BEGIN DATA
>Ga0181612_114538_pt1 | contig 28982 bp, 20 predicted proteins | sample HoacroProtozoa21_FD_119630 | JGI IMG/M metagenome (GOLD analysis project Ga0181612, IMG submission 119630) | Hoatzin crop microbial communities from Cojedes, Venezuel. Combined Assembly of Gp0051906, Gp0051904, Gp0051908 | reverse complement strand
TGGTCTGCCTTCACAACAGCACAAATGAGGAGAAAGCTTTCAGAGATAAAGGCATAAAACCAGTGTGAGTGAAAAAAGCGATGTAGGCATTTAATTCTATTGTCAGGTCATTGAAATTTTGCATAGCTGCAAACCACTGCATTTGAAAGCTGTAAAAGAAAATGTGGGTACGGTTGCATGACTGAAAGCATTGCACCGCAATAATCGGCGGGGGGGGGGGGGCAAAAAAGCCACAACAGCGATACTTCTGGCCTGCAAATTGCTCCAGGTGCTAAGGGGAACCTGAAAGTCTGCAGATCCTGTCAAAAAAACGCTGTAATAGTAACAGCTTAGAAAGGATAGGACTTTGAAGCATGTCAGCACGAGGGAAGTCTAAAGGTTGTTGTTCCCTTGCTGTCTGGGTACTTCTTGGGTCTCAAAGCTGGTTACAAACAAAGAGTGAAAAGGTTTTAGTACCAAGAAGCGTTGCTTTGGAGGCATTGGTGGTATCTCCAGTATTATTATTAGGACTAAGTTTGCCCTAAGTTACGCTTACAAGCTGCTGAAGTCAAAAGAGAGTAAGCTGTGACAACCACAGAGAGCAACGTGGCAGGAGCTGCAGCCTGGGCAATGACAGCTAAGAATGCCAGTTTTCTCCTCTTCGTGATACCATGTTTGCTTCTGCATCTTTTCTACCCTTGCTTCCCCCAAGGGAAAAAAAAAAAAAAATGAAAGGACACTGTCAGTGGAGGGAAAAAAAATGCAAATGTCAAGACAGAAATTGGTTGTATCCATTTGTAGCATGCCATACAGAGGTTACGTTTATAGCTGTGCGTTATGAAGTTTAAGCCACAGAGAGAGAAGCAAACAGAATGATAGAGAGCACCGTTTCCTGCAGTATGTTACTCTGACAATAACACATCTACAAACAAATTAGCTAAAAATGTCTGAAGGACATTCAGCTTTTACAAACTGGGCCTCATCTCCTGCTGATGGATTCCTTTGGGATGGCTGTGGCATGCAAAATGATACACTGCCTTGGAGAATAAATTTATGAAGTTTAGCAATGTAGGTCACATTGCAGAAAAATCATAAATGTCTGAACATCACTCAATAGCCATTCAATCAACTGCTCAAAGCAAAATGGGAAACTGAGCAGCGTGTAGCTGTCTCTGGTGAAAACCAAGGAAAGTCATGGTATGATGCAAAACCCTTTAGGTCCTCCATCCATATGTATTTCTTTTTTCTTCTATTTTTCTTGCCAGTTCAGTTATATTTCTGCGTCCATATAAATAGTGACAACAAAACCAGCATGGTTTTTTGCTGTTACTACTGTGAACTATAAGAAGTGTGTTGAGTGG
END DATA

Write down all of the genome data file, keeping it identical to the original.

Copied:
>Ga0181612_114538_pt1 | contig 28982 bp, 20 predicted proteins | sample HoacroProtozoa21_FD_119630 | JGI IMG/M metagenome (GOLD analysis project Ga0181612, IMG submission 119630) | Hoatzin crop microbial communities from Cojedes, Venezuel. Combined Assembly of Gp0051906, Gp0051904, Gp0051908 | reverse complement strand
TGGTCTGCCTTCACAACAGCACAAATGAGGAGAAAGCTTTCAGAGATAAAGGCATAAAACCAGTGTGAGTGAAAAAAGCGATGTAGGCATTTAATTCTATTGTCAGGTCATTGAAATTTTGCATAGCTGCAAACCACTGCATTTGAAAGCTGTAAAAGAAAATGTGGGTACGGTTGCATGACTGAAAGCATTGCACCGCAATAATCGGCGGGGGGGGGGGGGCAAAAAAGCCACAACAGCGATACTTCTGGCCTGCAAATTGCTCCAGGTGCTAAGGGGAACCTGAAAGTCTGCAGATCCTGTCAAAAAAACGCTGTAATAGTAACAGCTTAGAAAGGATAGGACTTTGAAGCATGTCAGCACGAGGGAAGTCTAAAGGTTGTTGTTCCCTTGCTGTCTGGGTACTTCTTGGGTCTCAAAGCTGGTTACAAACAAAGAGTGAAAAGGTTTTAGTACCAAGAAGCGTTGCTTTGGAGGCATTGGTGGTATCTCCAGTATTATTATTAGGACTAAGTTTGCCCTAAGTTACGCTTACAAGCTGCTGAAGTCAAAAGAGAGTAAGCTGTGACAACCACAGAGAGCAACGTGGCAGGAGCTGCAGCCTGGGCAATGACAGCTAAGAATGCCAGTTTTCTCCTCTTCGTGATACCATGTTTGCTTCTGCATCTTTTCTACCCTTGCTTCCCCCAAGGGAAAAAAAAAAAAAAATGAAAGGACACTGTCAGTGGAGGGAAAAAAAATGCAAATGTCAAGACAGAAATTGGTTGTATCCATTTGTAGCATGCCATACAGAGGTTACGTTTATAGCTGTGCGTTATGAAGTTTAAGCCACAGAGAGAGAAGCAAACAGAATGATAGAGAGCACCGTTTCCTGCAGTATGTTACTCTGACAATAACACATCTACAAACAAATTAGCTAAAAATGTCTGAAGGACATTCAGCTTTTACAAACTGGGCCTCATCTCCTGCTGATGGATTCCTTTGGGATGGCTGTGGCATGCAAAATGATACACTGCCTTGGAGAATAAATTTATGAAGTTTAGCAATGTAGGTCACATTGCAGAAAAATCATAAATGTCTGAACATCACTCAATAGCCATTCAATCAACTGCTCAAAGCAAAATGGGAAACTGAGCAGCGTGTAGCTGTCTCTGGTGAAAACCAAGGAAAGTCATGGTATGATGCAAAACCCTTTAGGTCCTCCATCCATATGTATTTCTTTTTTCTTCTATTTTTCTTGCCAGTTCAGTTATATTTCTGCGTCCATATAAATAGTGACAACAAAACCAGCATGGTTTTTTGCTGTTACTACTGTGAACTATAAGAAGTGTGTTGAGTGG